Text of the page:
Still king of the hill: Officer Daniel O'Bannon.
Still king of the hill: Officer Daniel O'Bannon.

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Denver police officer Daniel O'Bannon was late to his own trial on October 18 -- he was still in the loo when Denver County Judge Celeste C de Baca called the courtroom to order just after 10 a.m. -- but it didn't affect the outcome: O'Bannon was cleared on a misdemeanor assault charge of spraying Mace without provocation on revelers outside the Denver Detour, a gay bar at 551 East Colfax Avenue, during the post-Super Bowl celebration on January 31 ("Kings of the Hill," August 12). After listening to testimony from three witnesses, including macing victim Lashonna Gerdine, C de Baca dismissed the case, calling the group's testimony "absolutely uncredible." (O'Bannon's attorney, Nathan Chambers, acknowledged his client's use of a chemical agent during the incident, but O'Bannon did not report the use of force in his daily log sheet -- a violation of department policy -- and was taken off patrol duty until the conclusion of the trial.)

C de Baca stated flatly that she believed the night's events as described by O'Bannon's partner, Officer Joseph Duncan. Duncan told the court he was driving as the two officers headed east on Colfax, when they approached a crowd of fifty to seventy people outside of the Detour, blocking traffic. Duncan said the two officers briefly discussed a plan to disperse the unruly crowd. Duncan then dropped O'Bannon off into the melee and drove forward one block to find a parking space. As he drove with his window down, Duncan said he heard O'Bannon telling the crowd to get back onto the curb. What Duncan didn't see was O'Bannon unleash a stream of Mace onto bystanders. Duncan testified, "If I continue to watch my partner, then most likely I'm going to cause an accident or something."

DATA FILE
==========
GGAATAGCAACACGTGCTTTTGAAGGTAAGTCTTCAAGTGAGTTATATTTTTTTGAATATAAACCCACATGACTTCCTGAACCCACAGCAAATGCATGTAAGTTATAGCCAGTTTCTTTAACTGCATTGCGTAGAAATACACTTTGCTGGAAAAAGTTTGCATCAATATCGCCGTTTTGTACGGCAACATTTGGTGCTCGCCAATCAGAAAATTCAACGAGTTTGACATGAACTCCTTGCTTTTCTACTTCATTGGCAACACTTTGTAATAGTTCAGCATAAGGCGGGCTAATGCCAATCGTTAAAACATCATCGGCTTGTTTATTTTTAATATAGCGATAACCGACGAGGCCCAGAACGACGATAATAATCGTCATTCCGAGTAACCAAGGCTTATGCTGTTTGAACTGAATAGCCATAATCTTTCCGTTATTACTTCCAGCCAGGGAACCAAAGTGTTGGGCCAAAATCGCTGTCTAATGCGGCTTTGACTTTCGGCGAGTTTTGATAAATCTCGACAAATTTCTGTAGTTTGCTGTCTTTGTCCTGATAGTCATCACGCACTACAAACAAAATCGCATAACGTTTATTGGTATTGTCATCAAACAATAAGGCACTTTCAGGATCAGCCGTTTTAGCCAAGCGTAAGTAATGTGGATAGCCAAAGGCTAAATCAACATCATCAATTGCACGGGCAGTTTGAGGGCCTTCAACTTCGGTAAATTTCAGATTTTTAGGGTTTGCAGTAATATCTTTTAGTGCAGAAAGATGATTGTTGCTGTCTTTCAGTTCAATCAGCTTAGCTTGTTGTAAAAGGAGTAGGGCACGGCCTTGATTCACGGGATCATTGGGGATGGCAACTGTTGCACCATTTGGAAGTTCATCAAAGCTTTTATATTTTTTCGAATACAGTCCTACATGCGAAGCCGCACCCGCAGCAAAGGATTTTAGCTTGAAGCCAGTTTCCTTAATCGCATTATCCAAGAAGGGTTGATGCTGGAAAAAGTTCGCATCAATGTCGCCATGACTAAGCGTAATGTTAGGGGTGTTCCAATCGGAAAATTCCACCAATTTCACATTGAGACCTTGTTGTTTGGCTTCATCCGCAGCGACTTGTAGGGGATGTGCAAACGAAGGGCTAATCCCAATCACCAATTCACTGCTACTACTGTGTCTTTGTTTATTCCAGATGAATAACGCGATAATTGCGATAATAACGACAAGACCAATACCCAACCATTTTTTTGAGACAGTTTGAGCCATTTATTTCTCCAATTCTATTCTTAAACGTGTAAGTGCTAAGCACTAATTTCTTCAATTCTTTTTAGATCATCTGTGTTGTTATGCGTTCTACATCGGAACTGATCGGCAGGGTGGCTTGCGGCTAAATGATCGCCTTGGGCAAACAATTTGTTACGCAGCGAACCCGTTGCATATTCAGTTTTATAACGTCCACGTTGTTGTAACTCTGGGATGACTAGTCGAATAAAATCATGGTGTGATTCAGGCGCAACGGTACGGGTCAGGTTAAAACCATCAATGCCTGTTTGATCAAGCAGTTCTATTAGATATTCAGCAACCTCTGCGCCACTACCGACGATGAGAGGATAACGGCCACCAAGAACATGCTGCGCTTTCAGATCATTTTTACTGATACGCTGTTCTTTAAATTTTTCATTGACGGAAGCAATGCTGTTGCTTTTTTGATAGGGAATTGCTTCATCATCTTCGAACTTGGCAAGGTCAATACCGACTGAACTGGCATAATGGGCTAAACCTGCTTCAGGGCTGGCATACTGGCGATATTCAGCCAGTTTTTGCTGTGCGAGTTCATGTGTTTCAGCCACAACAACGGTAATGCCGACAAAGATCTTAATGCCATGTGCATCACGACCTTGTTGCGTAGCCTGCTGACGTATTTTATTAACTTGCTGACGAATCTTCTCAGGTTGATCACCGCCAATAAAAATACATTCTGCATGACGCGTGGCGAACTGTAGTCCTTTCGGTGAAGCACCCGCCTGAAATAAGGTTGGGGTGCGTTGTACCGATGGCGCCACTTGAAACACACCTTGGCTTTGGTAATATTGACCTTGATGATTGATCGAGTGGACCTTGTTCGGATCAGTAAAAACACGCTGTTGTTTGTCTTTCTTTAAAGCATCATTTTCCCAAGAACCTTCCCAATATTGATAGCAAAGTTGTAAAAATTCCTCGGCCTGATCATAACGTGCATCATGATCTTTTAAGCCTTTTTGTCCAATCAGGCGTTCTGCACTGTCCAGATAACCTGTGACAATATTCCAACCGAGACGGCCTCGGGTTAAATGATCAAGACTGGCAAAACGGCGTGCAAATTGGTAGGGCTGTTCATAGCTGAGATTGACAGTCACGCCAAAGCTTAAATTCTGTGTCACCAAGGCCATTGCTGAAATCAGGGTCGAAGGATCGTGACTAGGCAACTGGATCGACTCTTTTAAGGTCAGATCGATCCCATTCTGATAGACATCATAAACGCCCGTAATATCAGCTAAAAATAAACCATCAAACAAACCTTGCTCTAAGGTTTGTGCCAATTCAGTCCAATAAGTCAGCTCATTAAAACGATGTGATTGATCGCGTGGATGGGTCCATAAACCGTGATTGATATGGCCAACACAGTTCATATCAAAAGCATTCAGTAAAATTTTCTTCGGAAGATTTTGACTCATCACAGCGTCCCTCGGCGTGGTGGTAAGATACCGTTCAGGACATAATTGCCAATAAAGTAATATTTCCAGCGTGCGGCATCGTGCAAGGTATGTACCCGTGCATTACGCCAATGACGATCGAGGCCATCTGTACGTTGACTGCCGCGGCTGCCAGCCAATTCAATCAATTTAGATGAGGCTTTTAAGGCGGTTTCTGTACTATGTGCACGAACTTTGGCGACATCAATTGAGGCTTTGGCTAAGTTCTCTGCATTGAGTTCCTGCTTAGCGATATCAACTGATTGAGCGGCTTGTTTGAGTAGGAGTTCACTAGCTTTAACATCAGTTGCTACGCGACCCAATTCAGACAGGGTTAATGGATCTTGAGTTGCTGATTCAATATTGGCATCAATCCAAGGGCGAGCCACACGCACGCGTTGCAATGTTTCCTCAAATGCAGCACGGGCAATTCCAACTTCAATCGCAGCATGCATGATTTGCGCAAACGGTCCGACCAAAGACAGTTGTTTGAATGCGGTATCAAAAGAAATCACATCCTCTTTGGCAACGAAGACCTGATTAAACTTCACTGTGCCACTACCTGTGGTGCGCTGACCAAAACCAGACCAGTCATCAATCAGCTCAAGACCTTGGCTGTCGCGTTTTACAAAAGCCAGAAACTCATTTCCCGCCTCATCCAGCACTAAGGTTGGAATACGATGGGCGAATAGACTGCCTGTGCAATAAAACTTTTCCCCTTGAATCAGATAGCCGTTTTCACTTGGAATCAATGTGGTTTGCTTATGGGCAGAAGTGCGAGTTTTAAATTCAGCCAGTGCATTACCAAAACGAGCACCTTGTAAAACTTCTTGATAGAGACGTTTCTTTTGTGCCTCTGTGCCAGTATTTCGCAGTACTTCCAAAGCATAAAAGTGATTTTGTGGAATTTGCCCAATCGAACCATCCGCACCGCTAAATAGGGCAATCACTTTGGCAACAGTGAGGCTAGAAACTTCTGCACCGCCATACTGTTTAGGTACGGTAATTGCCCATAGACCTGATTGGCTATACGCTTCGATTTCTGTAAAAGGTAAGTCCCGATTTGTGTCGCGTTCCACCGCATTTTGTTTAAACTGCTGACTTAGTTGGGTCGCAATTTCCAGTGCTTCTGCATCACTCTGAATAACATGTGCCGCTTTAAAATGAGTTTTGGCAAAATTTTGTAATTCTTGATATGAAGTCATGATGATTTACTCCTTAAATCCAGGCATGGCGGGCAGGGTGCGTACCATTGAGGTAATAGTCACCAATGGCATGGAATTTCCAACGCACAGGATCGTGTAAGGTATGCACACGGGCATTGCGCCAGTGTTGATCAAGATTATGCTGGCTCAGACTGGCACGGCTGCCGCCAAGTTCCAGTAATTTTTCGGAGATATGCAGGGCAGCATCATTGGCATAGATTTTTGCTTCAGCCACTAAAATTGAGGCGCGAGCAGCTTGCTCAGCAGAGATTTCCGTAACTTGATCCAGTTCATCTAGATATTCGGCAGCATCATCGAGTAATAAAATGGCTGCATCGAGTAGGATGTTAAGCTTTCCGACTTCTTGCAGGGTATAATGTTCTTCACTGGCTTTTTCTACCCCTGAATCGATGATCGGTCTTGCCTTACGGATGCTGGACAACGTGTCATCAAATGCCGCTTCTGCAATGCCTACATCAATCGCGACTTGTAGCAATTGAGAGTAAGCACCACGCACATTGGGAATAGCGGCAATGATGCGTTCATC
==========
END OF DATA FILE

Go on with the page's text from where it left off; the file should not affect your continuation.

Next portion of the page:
Sheila Keathley, owner of the Detour, along with witness Cheryl Martell, testified it was O'Bannon who was driving the patrol car. Both claimed the officer sprayed Gerdine and other patrons outside the bar without warning, then returned to his patrol car and drove off.

Gerdine said she immediately recognized O'Bannon once he got out of the vehicle, since the officer did off-duty security work at a bank where she worked. Gerdine said she didn't report the macing incident immediately since she "didn't want to deal with it." It took Keathley's badgering and a letter to Mayor Wellington Webb nearly three months after the incident before Internal Affairs began an investigation that concluded with the filing of charges against O'Bannon by the city attorney's office.

Ultimately, C de Baca noted the contradictions as to who was driving the patrol car and the inability of the three witnesses to similarly describe the incident.

Duncan said the two officers were too busy to log every call they attended to or every action they took during the near-riot-like circumstances of the evening. Duncan testified that O'Bannon, his partner of four years, never mentioned the use of Mace after the incident.

"It was a mess," Duncan recalled. "We were just running up and down East Colfax."


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